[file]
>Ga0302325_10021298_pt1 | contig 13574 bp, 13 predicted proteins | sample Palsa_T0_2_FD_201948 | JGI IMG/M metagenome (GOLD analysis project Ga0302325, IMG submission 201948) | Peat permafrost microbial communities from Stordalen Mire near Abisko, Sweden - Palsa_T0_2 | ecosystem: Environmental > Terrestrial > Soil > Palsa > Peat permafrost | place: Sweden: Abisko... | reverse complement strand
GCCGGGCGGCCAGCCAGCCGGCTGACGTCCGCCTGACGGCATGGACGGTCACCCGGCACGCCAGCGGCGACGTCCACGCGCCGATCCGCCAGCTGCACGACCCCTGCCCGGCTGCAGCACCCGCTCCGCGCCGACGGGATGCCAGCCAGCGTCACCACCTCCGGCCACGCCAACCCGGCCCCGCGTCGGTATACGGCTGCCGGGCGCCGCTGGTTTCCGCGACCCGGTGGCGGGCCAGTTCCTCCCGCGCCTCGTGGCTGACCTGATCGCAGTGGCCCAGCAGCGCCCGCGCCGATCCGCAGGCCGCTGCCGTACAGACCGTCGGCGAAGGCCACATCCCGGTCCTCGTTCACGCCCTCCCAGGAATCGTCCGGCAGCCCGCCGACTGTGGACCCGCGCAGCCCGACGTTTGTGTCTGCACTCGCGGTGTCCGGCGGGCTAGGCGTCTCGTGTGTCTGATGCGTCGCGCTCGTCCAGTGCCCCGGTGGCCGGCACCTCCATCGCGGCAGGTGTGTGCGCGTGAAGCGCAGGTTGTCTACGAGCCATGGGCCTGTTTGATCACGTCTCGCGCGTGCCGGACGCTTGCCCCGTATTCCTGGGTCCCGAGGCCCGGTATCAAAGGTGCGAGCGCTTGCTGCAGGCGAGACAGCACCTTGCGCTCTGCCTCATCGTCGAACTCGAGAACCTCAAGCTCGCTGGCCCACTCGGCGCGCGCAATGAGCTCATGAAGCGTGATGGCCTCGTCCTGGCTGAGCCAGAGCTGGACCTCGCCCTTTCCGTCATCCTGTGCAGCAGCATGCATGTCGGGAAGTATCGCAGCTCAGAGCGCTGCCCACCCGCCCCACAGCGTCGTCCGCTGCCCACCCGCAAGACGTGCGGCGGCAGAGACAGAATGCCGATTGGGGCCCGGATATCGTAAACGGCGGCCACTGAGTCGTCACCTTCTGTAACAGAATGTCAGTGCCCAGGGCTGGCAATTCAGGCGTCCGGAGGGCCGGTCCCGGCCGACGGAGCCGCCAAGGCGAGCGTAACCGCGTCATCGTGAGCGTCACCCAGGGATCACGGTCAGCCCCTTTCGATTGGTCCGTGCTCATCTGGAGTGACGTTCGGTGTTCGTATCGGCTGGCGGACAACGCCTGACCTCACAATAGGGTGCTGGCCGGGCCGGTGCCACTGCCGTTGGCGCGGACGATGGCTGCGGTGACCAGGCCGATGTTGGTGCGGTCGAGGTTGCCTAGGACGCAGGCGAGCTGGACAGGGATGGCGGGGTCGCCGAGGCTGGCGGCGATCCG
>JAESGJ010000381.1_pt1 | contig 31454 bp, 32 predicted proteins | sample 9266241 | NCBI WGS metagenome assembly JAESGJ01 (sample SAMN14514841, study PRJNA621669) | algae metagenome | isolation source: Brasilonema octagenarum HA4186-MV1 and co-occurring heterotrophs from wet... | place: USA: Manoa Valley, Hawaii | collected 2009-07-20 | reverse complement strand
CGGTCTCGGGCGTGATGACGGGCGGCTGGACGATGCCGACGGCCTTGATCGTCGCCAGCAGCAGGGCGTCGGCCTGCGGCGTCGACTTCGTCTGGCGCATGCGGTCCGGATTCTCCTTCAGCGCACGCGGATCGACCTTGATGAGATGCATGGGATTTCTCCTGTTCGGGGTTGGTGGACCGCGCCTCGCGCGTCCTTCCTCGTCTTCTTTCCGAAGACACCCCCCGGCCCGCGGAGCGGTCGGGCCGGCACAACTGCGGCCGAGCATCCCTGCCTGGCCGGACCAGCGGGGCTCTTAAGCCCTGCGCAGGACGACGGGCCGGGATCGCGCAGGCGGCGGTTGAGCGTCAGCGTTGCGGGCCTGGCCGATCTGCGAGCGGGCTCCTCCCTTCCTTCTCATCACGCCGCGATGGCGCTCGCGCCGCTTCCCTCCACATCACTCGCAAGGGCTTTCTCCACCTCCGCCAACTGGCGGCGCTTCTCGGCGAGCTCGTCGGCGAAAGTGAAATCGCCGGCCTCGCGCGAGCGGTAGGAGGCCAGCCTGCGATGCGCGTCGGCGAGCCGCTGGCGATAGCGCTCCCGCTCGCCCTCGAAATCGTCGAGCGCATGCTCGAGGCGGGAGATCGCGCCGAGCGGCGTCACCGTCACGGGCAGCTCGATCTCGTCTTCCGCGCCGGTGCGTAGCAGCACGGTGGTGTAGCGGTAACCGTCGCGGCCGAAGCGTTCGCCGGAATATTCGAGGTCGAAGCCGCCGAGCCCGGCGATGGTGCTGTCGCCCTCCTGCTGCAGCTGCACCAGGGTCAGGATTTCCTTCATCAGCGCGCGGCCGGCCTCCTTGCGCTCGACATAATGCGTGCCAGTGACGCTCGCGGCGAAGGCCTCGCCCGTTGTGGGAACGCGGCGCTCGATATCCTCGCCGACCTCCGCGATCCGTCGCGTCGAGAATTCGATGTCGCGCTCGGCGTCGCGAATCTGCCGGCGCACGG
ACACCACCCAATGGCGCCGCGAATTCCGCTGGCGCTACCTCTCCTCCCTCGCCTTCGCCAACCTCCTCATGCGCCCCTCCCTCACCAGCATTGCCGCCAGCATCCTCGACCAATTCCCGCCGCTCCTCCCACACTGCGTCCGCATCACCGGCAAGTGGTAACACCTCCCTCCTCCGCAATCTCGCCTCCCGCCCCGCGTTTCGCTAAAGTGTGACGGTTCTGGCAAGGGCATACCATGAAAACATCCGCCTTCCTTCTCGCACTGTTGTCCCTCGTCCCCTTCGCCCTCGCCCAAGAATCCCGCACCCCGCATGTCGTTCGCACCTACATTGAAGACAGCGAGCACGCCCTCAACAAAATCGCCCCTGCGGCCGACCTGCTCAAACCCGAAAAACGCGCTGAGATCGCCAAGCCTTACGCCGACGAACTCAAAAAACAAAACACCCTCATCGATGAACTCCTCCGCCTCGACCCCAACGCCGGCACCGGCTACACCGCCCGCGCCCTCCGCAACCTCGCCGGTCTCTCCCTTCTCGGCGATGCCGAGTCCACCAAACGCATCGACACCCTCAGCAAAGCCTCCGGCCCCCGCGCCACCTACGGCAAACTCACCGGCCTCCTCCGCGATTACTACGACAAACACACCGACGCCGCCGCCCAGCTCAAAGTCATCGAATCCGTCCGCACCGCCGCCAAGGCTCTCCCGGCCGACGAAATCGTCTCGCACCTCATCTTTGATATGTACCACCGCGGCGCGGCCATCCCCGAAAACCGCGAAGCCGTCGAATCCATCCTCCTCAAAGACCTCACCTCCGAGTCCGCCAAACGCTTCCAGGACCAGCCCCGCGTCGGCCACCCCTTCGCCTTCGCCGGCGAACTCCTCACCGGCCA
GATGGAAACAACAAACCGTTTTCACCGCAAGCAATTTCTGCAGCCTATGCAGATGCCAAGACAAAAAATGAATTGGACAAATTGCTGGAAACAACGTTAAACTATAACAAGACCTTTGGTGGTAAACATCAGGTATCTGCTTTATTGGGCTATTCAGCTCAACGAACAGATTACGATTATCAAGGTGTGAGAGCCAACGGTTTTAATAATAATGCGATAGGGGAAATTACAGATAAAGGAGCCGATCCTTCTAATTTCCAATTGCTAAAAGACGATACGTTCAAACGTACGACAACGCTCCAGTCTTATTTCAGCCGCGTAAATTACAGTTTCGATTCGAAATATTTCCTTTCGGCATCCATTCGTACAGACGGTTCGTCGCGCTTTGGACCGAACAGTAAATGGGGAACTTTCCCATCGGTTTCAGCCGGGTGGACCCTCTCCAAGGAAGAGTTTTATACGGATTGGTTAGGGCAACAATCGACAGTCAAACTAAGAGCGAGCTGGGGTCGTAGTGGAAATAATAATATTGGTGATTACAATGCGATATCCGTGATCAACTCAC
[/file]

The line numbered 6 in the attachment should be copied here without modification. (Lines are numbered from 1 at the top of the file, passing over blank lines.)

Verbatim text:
GATGGAAACAACAAACCGTTTTCACCGCAAGCAATTTCTGCAGCCTATGCAGATGCCAAGACAAAAAATGAATTGGACAAATTGCTGGAAACAACGTTAAACTATAACAAGACCTTTGGTGGTAAACATCAGGTATCTGCTTTATTGGGCTATTCAGCTCAACGAACAGATTACGATTATCAAGGTGTGAGAGCCAACGGTTTTAATAATAATGCGATAGGGGAAATTACAGATAAAGGAGCCGATCCTTCTAATTTCCAATTGCTAAAAGACGATACGTTCAAACGTACGACAACGCTCCAGTCTTATTTCAGCCGCGTAAATTACAGTTTCGATTCGAAATATTTCCTTTCGGCATCCATTCGTACAGACGGTTCGTCGCGCTTTGGACCGAACAGTAAATGGGGAACTTTCCCATCGGTTTCAGCCGGGTGGACCCTCTCCAAGGAAGAGTTTTATACGGATTGGTTAGGGCAACAATCGACAGTCAAACTAAGAGCGAGCTGGGGTCGTAGTGGAAATAATAATATTGGTGATTACAATGCGATATCCGTGATCAACTCAC